Remember Maryland’s millionaire tax? Millionaires do. It expired last year, and with it, so went the 6.5 percent tax rate for Maryland millionaires.
The tax was controversial when Gov. Martin O’Malley (D) signed it into law during his first term. It was controversial when it died. And there are legislators who want to bring it back.
Now controversy over tax rates is percolating again, here in the dog days of summer, after the left-leaning Center on Budget and Policy Priorities issued a report last week seeking to answer this question: Do people leave states because of high taxes?
“Tax Flight Is a Myth,” is the report’s title. Subtitle: “Higher State Taxes Bring More Revenue, Not More Migration.” Key finding: “The effects of tax increases on migration are, at most, small — so small that states that raise income taxes on the most affluent households can be assured of a substantial net gain in revenue.”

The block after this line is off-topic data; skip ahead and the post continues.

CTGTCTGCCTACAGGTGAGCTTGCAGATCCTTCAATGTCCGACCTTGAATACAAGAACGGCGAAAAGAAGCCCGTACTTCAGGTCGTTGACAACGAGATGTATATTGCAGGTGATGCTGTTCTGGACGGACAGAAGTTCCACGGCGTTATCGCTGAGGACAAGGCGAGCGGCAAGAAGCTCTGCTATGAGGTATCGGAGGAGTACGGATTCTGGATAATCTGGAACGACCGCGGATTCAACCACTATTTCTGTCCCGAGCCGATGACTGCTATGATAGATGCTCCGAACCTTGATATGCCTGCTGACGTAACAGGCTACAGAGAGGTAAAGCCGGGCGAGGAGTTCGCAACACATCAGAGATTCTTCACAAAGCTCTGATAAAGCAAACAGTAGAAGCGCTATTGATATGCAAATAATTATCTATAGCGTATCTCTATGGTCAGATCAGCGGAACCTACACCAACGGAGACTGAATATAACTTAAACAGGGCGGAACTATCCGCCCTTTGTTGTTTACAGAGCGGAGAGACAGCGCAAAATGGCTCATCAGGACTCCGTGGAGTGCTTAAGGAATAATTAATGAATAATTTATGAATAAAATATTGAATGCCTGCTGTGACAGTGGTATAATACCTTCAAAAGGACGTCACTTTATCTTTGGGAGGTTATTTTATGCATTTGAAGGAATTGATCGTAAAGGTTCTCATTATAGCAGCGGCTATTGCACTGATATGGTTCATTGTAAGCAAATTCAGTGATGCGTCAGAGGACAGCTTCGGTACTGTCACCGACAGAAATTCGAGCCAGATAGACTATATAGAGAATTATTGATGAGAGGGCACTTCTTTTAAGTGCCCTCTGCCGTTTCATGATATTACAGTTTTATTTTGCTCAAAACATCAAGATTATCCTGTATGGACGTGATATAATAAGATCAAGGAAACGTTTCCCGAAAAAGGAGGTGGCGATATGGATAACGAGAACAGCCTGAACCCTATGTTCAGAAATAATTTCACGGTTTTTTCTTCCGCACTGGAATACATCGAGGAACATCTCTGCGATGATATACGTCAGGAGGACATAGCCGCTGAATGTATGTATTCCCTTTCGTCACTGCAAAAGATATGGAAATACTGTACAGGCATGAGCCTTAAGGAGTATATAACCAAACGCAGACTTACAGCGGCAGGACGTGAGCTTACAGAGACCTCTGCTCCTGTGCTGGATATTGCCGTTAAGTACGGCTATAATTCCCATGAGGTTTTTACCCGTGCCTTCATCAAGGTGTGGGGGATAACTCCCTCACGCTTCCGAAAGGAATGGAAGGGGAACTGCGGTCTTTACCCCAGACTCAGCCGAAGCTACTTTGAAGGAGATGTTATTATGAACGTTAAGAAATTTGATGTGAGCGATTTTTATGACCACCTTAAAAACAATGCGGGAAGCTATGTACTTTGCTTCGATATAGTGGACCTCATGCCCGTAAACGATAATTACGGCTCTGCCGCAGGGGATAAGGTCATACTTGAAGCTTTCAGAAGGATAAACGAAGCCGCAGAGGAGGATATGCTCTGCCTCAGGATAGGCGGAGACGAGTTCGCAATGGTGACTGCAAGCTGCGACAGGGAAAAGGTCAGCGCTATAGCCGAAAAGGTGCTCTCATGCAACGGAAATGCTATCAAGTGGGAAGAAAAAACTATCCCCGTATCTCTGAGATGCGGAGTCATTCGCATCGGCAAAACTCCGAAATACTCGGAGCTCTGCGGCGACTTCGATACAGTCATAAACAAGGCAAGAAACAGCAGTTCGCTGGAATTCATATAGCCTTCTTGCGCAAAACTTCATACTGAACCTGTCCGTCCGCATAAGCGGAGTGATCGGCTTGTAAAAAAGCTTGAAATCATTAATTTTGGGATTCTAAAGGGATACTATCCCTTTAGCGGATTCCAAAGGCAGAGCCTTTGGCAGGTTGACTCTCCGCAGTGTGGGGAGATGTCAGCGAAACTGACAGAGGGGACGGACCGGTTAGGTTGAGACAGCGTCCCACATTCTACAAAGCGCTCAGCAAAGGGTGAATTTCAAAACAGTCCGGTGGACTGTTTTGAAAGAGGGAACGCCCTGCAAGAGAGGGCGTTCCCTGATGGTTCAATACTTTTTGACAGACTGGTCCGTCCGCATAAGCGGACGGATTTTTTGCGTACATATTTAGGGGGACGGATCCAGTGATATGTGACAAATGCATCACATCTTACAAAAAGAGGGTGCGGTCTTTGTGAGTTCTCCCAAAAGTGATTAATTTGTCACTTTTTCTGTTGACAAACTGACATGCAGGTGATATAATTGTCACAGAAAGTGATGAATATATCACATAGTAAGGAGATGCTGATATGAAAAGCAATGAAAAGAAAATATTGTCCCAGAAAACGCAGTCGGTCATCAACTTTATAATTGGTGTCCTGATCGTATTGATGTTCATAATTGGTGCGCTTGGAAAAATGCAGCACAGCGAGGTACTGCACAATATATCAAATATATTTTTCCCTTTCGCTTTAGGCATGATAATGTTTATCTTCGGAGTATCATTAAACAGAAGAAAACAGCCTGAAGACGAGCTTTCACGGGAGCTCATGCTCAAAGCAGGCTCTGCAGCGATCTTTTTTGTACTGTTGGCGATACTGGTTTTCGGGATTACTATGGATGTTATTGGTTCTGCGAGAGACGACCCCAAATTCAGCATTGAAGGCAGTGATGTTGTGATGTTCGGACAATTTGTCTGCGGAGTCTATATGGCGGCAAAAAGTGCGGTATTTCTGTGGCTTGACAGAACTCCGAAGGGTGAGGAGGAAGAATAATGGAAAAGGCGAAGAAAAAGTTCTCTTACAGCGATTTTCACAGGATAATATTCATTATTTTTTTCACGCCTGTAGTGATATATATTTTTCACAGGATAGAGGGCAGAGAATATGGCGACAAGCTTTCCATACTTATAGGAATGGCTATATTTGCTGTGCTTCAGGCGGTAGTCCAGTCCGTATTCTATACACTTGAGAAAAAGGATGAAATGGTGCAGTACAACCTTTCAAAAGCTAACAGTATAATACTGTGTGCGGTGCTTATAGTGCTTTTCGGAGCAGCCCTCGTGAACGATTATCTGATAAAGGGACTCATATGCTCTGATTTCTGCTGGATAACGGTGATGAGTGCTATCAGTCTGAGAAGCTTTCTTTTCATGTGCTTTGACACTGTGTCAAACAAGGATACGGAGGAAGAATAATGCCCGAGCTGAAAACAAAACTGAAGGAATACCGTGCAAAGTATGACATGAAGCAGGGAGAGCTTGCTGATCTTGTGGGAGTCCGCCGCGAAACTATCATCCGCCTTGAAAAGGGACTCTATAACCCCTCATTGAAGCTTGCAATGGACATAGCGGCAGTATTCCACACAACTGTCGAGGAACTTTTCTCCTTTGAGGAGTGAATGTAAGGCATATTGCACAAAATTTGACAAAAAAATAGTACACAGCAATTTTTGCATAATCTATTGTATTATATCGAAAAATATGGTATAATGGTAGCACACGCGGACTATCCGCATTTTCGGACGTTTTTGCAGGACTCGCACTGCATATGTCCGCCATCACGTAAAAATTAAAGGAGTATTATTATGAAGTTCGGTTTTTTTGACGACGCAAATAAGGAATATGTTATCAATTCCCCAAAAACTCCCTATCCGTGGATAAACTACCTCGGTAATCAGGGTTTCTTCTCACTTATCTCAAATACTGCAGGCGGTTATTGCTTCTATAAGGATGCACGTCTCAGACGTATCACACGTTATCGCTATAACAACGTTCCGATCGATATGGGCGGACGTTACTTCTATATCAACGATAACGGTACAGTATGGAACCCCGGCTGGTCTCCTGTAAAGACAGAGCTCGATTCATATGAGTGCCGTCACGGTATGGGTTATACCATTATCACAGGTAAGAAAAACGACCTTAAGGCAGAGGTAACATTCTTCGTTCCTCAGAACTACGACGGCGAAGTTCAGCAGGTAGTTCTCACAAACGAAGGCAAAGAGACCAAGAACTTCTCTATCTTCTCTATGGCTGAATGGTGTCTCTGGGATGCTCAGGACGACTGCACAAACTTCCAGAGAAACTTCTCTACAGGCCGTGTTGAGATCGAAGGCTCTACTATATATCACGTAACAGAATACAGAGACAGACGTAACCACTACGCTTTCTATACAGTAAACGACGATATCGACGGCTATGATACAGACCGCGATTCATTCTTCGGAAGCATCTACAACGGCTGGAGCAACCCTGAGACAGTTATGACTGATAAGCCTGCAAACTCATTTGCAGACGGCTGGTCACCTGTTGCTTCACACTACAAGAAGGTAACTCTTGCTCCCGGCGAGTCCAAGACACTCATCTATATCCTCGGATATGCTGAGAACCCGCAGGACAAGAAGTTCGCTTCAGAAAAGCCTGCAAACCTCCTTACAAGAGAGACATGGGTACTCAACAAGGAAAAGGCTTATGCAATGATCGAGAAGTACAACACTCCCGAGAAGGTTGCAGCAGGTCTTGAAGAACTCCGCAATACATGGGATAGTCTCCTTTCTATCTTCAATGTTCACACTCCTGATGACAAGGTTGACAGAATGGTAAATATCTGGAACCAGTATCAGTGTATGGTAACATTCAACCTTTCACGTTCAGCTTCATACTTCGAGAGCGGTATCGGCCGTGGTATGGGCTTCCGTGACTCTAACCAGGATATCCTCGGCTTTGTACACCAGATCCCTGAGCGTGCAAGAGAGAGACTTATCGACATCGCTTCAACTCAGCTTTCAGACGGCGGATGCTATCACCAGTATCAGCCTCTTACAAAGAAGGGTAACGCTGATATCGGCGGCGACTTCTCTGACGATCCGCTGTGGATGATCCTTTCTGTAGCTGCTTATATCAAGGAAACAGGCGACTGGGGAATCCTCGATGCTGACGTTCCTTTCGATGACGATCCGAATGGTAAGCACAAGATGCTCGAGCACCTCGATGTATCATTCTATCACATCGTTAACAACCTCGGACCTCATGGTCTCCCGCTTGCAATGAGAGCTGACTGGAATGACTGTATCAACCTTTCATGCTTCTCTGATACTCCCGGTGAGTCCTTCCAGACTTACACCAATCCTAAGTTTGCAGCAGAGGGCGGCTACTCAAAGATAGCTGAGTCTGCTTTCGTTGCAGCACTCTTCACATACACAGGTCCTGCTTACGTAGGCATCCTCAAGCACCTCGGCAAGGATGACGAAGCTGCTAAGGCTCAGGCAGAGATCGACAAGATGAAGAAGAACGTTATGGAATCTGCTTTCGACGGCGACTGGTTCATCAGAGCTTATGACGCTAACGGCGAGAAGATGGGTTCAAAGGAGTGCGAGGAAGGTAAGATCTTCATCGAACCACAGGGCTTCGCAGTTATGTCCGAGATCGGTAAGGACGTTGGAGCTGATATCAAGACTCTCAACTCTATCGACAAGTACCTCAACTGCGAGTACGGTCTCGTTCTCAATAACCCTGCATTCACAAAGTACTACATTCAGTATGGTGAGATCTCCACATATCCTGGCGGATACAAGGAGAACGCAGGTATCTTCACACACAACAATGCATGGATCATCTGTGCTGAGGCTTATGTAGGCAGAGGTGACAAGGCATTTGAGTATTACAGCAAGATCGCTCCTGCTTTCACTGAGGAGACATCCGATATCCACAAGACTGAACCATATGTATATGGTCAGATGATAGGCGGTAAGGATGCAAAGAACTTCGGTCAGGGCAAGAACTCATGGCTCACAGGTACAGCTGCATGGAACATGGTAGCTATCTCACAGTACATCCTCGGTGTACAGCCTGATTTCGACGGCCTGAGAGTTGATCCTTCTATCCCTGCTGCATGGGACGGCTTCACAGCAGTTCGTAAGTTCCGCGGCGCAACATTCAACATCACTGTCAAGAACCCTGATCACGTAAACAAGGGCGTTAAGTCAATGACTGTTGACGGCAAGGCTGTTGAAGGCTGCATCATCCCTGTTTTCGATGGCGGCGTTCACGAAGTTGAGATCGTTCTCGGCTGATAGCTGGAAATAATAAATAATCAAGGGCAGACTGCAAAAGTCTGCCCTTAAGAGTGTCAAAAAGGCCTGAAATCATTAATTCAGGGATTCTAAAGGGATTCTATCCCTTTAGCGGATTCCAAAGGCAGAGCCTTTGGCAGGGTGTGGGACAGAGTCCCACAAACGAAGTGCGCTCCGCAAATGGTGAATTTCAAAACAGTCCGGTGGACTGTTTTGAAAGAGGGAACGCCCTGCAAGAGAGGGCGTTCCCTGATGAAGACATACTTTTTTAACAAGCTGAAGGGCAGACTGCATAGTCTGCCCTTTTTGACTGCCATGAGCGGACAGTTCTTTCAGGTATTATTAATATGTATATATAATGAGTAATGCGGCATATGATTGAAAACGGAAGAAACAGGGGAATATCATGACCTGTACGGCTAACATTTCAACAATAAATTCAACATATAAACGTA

The authors say people in general don’t move much; that they move for cheaper housing, not for lower taxes; and that lower taxes can limit the kind of “cultural facilities, recreational opportunities, and good public services” that potential migrants enjoy.
The influential political blog MarylandReporter.com published a story about the report last week, and today it followed up with a remarkable piece about an actual Maryland resident who has the guts to say he is permanently moving because of taxes. He is Mark Gaver, a Frederick County businessman, and he is moving to Florida, which has no state income tax.
“The move is primarily to get out of the cold weather, but the tax benefits are certainly substantial,” Gaver told the blog, adding “I don’t think the state of Maryland cares to keep people like me here.”
Do you know anyone who has left Maryland because of taxes? Where did they go? Are you thinking about moving because of taxes? Discuss below — politely, please.